Friday, 15 May 2020

New metabolism discovered in bacteria


Microbiologists have discovered how the bacterium Acetobacterium woodii uses hydrogen in a kind of cycle to conserve energy. The bacterium lives in an environment without oxygen, and thanks to hydrogen cycling, it can exist independent of other species of bacteria.

They make sauerkraut sour, turn milk into yogurt and cheese, and give rye bread its intensive flavour: bacteria that ferment nutrients instead of using oxygen to extract their energy.

Acetobacterium woodii (short: A. woodii) is one of these anaerobic living microbes. Cheese and bread are not its line of business -- it lives far from oxygen in the sediments on the floor of the ocean, and can also be found in sewage treatment plants and the intestines of termites.

These biotopes are teeming with microbes that use the organic substances to their advantage in different ways. A number of bacteria ferment sugars, fatty acids and alcohols to acetic acid, also creating hydrogen (H2) in the process. In higher concentration, however, hydrogen inhibits the fermentation -- too much hydrogen stops the fermentation reaction. For this reason, fermenting bacteria live together with microbes that depend on precisely this hydrogen, methanogens, for example, that create methane from hydrogen and carbon dioxide and thus gain energy. Both partners profit from this association -- and are simultaneously so dependent on each other that neither one can survive without the other.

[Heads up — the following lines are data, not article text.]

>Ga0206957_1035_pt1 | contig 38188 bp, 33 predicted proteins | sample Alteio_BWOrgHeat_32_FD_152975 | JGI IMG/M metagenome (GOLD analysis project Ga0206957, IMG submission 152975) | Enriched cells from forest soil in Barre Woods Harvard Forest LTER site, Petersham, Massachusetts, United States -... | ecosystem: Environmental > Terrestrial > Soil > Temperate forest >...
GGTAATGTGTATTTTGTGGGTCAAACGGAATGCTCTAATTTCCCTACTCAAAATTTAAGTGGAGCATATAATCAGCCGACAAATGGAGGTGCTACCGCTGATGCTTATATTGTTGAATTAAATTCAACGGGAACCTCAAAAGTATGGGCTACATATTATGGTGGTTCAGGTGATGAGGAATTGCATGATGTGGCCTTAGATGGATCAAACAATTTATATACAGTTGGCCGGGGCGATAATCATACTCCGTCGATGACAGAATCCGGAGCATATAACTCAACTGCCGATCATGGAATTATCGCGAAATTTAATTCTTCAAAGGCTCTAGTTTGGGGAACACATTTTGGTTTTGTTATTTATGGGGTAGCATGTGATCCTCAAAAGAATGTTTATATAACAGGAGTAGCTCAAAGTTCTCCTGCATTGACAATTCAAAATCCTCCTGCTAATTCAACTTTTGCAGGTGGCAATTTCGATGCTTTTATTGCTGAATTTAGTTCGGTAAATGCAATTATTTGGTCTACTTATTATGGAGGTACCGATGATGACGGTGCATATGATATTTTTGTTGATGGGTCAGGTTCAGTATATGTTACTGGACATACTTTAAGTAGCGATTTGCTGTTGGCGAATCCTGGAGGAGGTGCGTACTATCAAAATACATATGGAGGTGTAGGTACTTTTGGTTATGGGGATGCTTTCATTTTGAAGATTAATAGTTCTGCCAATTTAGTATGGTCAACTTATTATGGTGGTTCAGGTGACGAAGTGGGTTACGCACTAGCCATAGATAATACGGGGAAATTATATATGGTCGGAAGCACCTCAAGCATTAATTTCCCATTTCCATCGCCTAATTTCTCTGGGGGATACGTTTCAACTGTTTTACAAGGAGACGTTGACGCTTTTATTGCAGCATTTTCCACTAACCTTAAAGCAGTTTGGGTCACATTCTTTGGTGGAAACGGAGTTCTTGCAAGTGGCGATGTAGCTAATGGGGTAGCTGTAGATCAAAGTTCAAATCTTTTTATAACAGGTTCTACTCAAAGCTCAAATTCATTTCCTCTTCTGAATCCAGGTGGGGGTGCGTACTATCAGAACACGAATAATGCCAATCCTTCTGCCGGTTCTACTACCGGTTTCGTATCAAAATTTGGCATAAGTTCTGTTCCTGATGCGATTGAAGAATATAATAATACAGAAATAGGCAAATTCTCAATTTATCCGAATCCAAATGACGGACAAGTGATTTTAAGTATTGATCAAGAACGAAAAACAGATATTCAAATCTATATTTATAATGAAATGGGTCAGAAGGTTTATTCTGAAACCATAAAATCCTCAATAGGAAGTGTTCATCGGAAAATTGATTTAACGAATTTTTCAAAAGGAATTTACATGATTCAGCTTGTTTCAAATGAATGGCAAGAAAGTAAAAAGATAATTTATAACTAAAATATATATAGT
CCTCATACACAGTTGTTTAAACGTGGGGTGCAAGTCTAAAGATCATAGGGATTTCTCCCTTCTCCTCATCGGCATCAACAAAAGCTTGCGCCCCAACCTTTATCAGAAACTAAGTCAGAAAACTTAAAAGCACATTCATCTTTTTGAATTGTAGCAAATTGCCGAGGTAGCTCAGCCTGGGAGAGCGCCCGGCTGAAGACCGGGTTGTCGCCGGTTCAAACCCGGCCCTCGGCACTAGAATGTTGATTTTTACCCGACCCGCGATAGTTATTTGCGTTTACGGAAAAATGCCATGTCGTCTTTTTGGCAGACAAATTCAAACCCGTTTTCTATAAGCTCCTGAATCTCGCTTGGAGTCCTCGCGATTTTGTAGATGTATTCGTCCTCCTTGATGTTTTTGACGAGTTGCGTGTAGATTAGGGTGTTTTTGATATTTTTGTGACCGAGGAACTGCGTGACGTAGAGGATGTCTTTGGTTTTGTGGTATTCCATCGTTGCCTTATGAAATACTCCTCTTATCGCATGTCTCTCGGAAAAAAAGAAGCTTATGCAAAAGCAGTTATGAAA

A. woodii masters both disciplines of the anaerobic "hydrogen association": it can ferment organic substances into acetic acid, and can also form acetic acid from carbon dioxide and hydrogen. In doing so, A. woodii recycles the important hydrogen within its own cell, as has now been discovered by the microbiologists in Professor Volker Müller's team at the Institute for Molecular Biosciences at Goethe University Frankfurt.

See:

Anja Wiechmann, Sarah Ciurus, Florian Oswald, Vinca N. Seiler, Volker Müller. It does not always take two to tango: “Syntrophy” via hydrogen cycling in one bacterial cell. The ISME Journal, 2020; DOI: 10.1038/s41396-020-0627-1

Posted by Dr. Tim Sandle, Pharmaceutical Microbiology Resources (http://www.pharmamicroresources.com/)

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